like jumping off a cliff the lip of the mountain
into the roiling volcano below & find there among
the lit up bleached bones & smoke & ash a narrow
opening through solid stone into another world
expanding rapidly into rooms & more rooms filled
with laughter & feasting & song the transformed
heart of our troubled mixed up culture(s) coming
-looking forward looking back Di Brandt
The only News Year’s resolution that I kept (or even remembered) was to read 50 books. I read 60. In between reading, I switched jobs, found out I will be an auntie, got mad, hung out in clinics, laughed until my stomach hurt, flew around on airplanes, voted, and went to way too many meetings. I climbed mountains, lay on the beach and did what I do every year: tried to figure out the meaning of life.
I didn’t get very far, although I like to think that all the reading helped. Instead, I often felt bogged down, by myself and by the world around me. Everything seemed a bit scarier than usual this year. Fear of failure, displacement, climate change, conflict. The list, and the headlines, goes on.
I read an article in the Globe and Mail on the ever wise Jean Vanier in the middle of Dec. It was a good way to start reflecting on all of the fear of 2015. “I think it is this: If you want to find grace in a culture that is constantly devouring itself alive, if you want to live in hope and not fear, you have to tell the truth and declare your fragility.”
We are all fragile and to be human is to experience pain. But another part of the truth of being human is to the urge to try, against all odds, to thrive in the midst of fragility, as communities and as individuals. By concentrating only on fear, we end up missing the revolution, both personally and globally.
And there were many moments of revolution in in 2015! Here’s a few, from the personal to the political and all in between:
I have written about Reinaldo and Jhonatan before. Their stories continue to inspire, not least because they represent the slow changing of structures over twenty five years of hard work. But their journey is not theirs alone; rather, their mothers stand at the forefront of a long chain of women conscientious objectors who refuse to send their sons to war. The first ever Colombian CO was Carlota Rua, a member of a workers union who objected in 1924 and advocated against obligatory service for campesinos and workers. While these mothers may never have heard of Carlota Rua, in their active support for their sons, they contribute in a powerful way to the construction of a different Colombia.
I spent almost a month in the US this summer, drinking iced coffee and hanging out in big cities, before eating no-rice at the Farm Show Complex. I have written about being Mennonite, but I forget to mention the joy of experiencing the east coast with my colleagues. Exploring New York and Washington would not have been half as fun if not for Angelica and Maruja. Whether it was chocolate peanut butter flavoured beer, Broadway, or meetings in Congress, they embraced every opportunity with enthusiasm. As young feminist Colombian leaders, they teach me how to work hard and have fun at the same time. That is a revolution!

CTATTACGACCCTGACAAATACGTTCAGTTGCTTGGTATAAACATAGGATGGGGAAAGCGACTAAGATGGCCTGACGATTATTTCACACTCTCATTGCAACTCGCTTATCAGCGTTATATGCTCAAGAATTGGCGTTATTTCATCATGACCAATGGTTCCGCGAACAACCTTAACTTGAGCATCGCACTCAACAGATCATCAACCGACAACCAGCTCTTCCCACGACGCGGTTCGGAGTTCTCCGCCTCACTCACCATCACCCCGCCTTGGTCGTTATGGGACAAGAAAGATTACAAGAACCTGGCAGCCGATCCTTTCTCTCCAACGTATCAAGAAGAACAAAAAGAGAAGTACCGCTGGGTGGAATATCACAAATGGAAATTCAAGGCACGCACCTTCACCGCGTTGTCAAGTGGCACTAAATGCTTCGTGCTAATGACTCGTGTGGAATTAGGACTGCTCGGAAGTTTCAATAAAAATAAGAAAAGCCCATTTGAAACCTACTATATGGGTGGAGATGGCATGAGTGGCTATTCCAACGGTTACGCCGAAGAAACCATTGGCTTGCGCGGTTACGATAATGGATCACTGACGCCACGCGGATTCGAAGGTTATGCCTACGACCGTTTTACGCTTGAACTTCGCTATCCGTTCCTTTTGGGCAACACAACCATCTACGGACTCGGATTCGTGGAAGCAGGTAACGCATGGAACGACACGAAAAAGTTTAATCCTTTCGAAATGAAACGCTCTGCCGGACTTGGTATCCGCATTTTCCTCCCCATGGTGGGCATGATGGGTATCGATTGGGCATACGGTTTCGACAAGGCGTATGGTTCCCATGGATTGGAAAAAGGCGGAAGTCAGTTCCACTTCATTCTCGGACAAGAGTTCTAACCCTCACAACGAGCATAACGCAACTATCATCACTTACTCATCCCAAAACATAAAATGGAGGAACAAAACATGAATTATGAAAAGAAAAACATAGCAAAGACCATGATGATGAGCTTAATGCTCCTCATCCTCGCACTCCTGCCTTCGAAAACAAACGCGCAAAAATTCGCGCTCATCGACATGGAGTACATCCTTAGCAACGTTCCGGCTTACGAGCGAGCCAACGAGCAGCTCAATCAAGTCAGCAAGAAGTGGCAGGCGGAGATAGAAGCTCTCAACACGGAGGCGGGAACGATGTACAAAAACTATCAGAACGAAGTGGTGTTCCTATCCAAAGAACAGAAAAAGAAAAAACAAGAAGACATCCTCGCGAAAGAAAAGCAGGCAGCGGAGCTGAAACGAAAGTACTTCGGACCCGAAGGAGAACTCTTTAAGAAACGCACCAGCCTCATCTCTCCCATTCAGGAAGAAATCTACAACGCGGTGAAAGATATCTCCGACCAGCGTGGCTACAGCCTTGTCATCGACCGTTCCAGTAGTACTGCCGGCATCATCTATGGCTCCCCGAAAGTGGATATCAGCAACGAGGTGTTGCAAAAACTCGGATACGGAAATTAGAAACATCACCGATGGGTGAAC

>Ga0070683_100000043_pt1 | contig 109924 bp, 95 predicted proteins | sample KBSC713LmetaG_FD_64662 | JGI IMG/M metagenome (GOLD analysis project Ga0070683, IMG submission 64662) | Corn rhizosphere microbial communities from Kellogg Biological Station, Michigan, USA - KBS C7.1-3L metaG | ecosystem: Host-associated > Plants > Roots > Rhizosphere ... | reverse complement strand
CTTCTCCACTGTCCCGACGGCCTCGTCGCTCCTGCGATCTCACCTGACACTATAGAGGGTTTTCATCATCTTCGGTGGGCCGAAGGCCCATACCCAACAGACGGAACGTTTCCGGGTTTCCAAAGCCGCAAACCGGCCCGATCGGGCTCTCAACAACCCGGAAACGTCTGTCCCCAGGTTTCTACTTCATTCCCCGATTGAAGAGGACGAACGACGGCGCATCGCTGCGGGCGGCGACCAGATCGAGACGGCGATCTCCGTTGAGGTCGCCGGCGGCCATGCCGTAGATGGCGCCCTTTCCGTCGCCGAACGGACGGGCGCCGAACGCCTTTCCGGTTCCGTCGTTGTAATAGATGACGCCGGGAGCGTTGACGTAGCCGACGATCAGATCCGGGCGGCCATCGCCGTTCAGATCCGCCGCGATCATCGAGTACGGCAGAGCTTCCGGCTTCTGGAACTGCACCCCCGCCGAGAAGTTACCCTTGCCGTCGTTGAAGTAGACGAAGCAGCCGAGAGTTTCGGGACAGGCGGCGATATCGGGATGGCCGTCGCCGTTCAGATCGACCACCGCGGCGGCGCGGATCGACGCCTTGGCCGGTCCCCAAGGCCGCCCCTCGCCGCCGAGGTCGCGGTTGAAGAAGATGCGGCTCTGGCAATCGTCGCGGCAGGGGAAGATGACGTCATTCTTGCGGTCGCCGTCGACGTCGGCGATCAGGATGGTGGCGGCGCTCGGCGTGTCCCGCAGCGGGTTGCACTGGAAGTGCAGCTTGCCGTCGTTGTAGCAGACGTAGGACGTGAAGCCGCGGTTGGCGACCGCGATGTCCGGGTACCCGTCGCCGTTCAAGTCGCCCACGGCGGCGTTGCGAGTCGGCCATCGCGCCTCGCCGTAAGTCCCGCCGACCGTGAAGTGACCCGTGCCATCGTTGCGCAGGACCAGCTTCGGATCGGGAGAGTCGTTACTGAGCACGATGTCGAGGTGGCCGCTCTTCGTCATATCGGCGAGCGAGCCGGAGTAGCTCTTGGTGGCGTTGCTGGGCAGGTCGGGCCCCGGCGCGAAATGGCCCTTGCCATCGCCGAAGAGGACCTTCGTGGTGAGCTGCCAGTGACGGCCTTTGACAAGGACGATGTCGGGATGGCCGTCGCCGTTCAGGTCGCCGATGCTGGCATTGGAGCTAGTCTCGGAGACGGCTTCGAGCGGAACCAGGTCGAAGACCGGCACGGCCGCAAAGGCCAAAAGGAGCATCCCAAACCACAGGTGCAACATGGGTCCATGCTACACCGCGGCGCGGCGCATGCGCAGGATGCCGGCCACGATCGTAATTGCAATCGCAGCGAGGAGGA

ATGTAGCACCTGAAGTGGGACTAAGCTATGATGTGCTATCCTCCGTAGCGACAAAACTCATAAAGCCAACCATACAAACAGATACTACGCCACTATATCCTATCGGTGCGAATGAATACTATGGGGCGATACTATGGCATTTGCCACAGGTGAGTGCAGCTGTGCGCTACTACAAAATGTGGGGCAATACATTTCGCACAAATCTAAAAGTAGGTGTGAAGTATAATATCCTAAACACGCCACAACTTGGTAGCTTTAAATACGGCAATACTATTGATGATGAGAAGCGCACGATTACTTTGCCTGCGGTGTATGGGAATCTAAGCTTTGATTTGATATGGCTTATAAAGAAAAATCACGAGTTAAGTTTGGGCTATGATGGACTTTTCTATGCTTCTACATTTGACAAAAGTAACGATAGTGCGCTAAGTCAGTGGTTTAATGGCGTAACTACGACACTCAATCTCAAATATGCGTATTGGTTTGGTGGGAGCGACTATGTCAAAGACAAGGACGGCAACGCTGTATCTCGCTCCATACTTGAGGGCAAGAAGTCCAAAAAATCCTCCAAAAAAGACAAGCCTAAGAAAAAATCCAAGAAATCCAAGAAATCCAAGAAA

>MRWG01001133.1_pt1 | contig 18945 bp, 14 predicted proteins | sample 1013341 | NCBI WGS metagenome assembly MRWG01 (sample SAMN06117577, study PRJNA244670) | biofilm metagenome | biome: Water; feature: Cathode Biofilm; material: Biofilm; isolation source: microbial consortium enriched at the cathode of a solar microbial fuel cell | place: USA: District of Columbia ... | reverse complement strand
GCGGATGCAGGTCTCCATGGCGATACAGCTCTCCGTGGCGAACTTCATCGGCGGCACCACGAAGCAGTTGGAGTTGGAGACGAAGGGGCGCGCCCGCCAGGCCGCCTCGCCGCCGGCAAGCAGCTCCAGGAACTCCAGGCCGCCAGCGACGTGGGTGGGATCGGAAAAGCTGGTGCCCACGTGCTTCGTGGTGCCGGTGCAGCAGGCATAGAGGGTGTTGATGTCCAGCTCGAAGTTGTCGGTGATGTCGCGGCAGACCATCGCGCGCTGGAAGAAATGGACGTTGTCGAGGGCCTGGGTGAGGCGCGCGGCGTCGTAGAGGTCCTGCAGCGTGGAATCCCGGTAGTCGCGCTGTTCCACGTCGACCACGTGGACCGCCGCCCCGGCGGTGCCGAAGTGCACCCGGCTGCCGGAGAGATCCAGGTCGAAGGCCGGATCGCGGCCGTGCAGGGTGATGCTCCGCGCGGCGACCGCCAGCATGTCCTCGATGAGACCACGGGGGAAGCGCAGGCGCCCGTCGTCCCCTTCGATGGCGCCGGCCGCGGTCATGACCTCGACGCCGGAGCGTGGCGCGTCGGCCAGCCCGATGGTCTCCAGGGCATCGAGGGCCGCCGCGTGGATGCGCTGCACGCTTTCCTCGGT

Of course, we can’t forget the actual revolution, brought to you by data crunching and marching with signs. It was pretty cool to be in both Guatemala and Honduras and meet and hear about organizations who are doing research that exposes corruption and impunity. ASJ helped draw direct links to death and illness from misappropriation of public funding in Honduras and is now working to hold the current government accountable. In Guate, thanks to a UN body, the CICIG, and public protest, the past president was forced to resign and the arrested.
It is easy for me to see myself as only the outsider, observing but not really participating, from Mampujan to Justapaz.
When the Honduran reps, therefore, introduced me to everyone as the advocacy specialist during a work trip, it was a bit of a shock. And then it was amazing, not to know everything, but to bring what I did know to meet the knowledge and experience of the people I was working with. In those moments of resonance, as we discussed together what it meant to advocate, I realized how those years of observing, were all part of a personal revolution.
I would like to read another 50 books in 2016. I also want to declare my word for 2016 to be honesty. I want to face life with clarity, not with optimism to hide the negative, but in a way that allows me to recognize the hope in our fragile lives, including mine. I want to be honest about who I am, and, while perhaps not discovering the meaning of life, how to best live my own fragile life.